“Now, I take my time, all the time I want to create, which means that my music has much more momentum and thought, and I can go back to the drawing board and change things at the click of my fingers due to new technology, hence the quality you see on Chiwoko,” he said.
With his latest album, Brown is set to resurrect himself from the musical fringes and shake off accusations of political alignment that have haunted his career since the turn of the last decade. At the launch of the album last year, Brown said that Chiwoko was both a truthful reflection and critique of Zimbabwean society as it stands today.
In an exclusive interview with Standard’s Life&Style, Brown unflappably recounted how a local daily newspaper caricatured him kissing the then Information minister, Jonathan Moyo’s shoes, with his friend and musical protégé, Tambaoga, doing a kongonya dance, a big cloud of poof emerging from his behind.
“If the political powers wanted to demonise me, obviously they may have accomplished something but to what end, I’m still standing. They demonised me but they could not take away my talent and my musicianship,” he said.
While there is no doubt that Brown’s audience took a dip over the past few years, especially among the concert-paying urbanites who perceived his lyrics to be politically incorrect, Chiwoko is certainly a gem of a musical rebound for his career.
Songs on Chiwoko take a serious swipe at various social issues, mainly the problem of corruption. In addition, there are also renditions of Brown’s old songs including Zindoga, Many Cows/Lobola and Tichangoshaina.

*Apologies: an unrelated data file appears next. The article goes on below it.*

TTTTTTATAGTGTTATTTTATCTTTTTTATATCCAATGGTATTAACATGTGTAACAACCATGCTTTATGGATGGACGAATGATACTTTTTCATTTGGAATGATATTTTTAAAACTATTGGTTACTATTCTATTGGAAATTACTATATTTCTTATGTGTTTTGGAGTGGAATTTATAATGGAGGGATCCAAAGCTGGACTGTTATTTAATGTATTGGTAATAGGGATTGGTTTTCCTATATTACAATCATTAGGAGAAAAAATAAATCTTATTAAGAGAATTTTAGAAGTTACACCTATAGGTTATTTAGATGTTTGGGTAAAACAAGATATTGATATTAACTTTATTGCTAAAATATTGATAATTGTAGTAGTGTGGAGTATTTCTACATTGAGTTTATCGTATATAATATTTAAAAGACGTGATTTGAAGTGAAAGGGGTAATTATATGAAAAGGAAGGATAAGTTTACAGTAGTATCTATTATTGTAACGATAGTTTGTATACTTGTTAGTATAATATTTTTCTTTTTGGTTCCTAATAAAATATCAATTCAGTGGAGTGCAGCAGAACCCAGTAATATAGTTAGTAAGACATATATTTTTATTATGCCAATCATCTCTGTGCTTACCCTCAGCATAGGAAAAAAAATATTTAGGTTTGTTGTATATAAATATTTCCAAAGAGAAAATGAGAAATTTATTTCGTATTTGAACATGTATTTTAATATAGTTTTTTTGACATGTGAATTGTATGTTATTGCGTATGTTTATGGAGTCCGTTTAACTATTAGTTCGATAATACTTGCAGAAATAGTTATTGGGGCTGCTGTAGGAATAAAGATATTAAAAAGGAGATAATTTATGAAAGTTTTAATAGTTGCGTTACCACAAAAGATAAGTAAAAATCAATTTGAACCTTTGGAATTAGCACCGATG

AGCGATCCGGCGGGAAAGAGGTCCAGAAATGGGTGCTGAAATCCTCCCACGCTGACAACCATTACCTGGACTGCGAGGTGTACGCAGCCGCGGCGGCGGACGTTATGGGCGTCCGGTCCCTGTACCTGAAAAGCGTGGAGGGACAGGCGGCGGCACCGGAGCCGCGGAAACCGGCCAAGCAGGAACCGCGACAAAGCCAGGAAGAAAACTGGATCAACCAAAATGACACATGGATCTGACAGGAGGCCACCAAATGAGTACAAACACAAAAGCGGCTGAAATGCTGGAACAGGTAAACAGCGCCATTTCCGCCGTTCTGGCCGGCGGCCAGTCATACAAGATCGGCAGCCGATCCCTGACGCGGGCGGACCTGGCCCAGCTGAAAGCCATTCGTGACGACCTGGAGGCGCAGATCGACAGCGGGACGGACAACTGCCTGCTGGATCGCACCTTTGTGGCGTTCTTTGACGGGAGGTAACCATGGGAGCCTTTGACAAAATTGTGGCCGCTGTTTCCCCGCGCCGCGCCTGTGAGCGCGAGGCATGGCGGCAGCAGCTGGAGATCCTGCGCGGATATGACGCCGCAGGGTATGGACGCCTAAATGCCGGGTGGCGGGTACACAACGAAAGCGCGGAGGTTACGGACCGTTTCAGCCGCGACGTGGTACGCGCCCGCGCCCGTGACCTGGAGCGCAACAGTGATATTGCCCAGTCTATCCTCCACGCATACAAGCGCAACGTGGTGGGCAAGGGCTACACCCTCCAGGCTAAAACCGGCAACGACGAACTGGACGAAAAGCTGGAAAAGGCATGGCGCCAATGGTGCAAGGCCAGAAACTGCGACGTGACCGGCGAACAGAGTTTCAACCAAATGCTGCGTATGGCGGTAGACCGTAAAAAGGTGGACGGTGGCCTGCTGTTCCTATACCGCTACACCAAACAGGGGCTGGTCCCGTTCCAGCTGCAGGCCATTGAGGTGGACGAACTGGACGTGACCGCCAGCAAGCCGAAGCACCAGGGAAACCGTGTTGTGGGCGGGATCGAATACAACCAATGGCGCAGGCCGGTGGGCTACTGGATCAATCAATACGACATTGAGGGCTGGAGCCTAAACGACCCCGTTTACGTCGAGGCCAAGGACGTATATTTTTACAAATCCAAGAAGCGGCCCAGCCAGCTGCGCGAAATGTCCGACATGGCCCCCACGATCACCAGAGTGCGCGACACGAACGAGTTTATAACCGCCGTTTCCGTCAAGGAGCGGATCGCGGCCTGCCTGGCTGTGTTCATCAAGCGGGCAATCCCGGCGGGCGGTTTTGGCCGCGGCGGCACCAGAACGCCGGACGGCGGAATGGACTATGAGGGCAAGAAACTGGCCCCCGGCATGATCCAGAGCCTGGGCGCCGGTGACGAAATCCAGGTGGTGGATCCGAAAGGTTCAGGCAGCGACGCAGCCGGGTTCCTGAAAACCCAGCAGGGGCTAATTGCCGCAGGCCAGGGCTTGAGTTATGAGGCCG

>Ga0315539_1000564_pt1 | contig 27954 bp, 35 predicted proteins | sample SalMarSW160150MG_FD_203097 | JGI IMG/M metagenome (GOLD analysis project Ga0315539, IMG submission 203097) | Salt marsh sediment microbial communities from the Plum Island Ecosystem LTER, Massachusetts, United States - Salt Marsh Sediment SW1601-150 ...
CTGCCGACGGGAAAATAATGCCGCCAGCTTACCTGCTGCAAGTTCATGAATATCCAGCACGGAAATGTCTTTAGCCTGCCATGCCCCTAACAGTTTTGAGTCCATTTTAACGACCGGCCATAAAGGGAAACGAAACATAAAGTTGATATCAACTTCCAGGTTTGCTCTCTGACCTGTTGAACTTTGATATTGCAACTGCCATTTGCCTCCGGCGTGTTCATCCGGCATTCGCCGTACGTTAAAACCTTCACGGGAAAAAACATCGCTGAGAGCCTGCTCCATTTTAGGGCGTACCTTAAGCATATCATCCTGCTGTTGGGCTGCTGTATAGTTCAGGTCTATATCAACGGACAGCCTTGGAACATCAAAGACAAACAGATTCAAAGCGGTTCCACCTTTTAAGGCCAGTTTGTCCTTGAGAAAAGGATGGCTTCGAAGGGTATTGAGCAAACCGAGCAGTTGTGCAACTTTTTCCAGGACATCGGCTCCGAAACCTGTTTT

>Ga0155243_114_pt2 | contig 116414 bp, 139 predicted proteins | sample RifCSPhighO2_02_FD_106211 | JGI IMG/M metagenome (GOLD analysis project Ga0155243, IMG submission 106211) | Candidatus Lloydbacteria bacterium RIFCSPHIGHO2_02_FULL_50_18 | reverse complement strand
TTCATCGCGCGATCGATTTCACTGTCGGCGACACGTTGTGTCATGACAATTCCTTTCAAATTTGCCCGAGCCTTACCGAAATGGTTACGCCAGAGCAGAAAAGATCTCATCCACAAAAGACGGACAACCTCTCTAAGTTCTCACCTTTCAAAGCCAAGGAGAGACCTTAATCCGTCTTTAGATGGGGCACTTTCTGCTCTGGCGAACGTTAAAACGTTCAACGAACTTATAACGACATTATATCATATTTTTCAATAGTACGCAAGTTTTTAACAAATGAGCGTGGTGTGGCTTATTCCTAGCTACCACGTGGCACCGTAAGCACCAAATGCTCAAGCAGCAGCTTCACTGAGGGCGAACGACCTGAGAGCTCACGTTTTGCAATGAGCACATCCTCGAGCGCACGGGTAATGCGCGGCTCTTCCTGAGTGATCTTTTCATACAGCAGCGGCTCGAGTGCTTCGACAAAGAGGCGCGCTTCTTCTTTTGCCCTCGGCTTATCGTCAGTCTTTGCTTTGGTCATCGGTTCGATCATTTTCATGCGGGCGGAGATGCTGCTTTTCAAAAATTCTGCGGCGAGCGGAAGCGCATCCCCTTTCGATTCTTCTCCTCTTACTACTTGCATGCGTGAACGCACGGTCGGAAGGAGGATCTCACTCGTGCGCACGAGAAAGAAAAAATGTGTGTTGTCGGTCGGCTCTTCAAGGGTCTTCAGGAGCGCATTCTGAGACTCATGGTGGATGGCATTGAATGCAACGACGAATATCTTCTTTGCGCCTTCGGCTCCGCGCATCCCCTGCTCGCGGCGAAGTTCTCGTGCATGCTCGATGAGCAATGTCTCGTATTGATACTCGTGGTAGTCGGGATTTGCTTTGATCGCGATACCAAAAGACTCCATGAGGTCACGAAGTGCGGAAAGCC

Brown’s guitar-work on the album, which he co-produced with Jairos Hambahamba and the legendary Isaac Chirwa is simply sparkling; on it the artiste makes the guitar sing so beautifully, fronted by his unmistakable voice which has a husky resonance.
Performing at The Mannenberg Jazz Club in Harare recently, Brown presented a flawless act that proved once and for all that he is not an artiste to ignore, whose beat occupies a unique niche in the annals of Zimbabwe’s music history. As if to confirm that good music moves souls, there was a near-capacity audience of urbanites at the show who jived endlessly as if possessed by Brown’s musical genius.
“If you’re demonised, especially by the media, the audience that comes to your shows will surely drop. They wanted to kill me before I grew,” he said of the audience’s response to the show.
At The Mannenberg performance, there was none of the crowd-shouting and swearing associated with Brown’s stage performances and by any global standard, his act was quite polished and neat with a cosmopolitan feel.
Chiwoko, is like a stab to the heart, a musical gem, a blast from the enclave where musical genius resides.
“Chiwoko is about corruption because it is true. I don’t sing to please people, I sing to get into people’s hearts. I sing things that change things, things that change the world,” said Brown.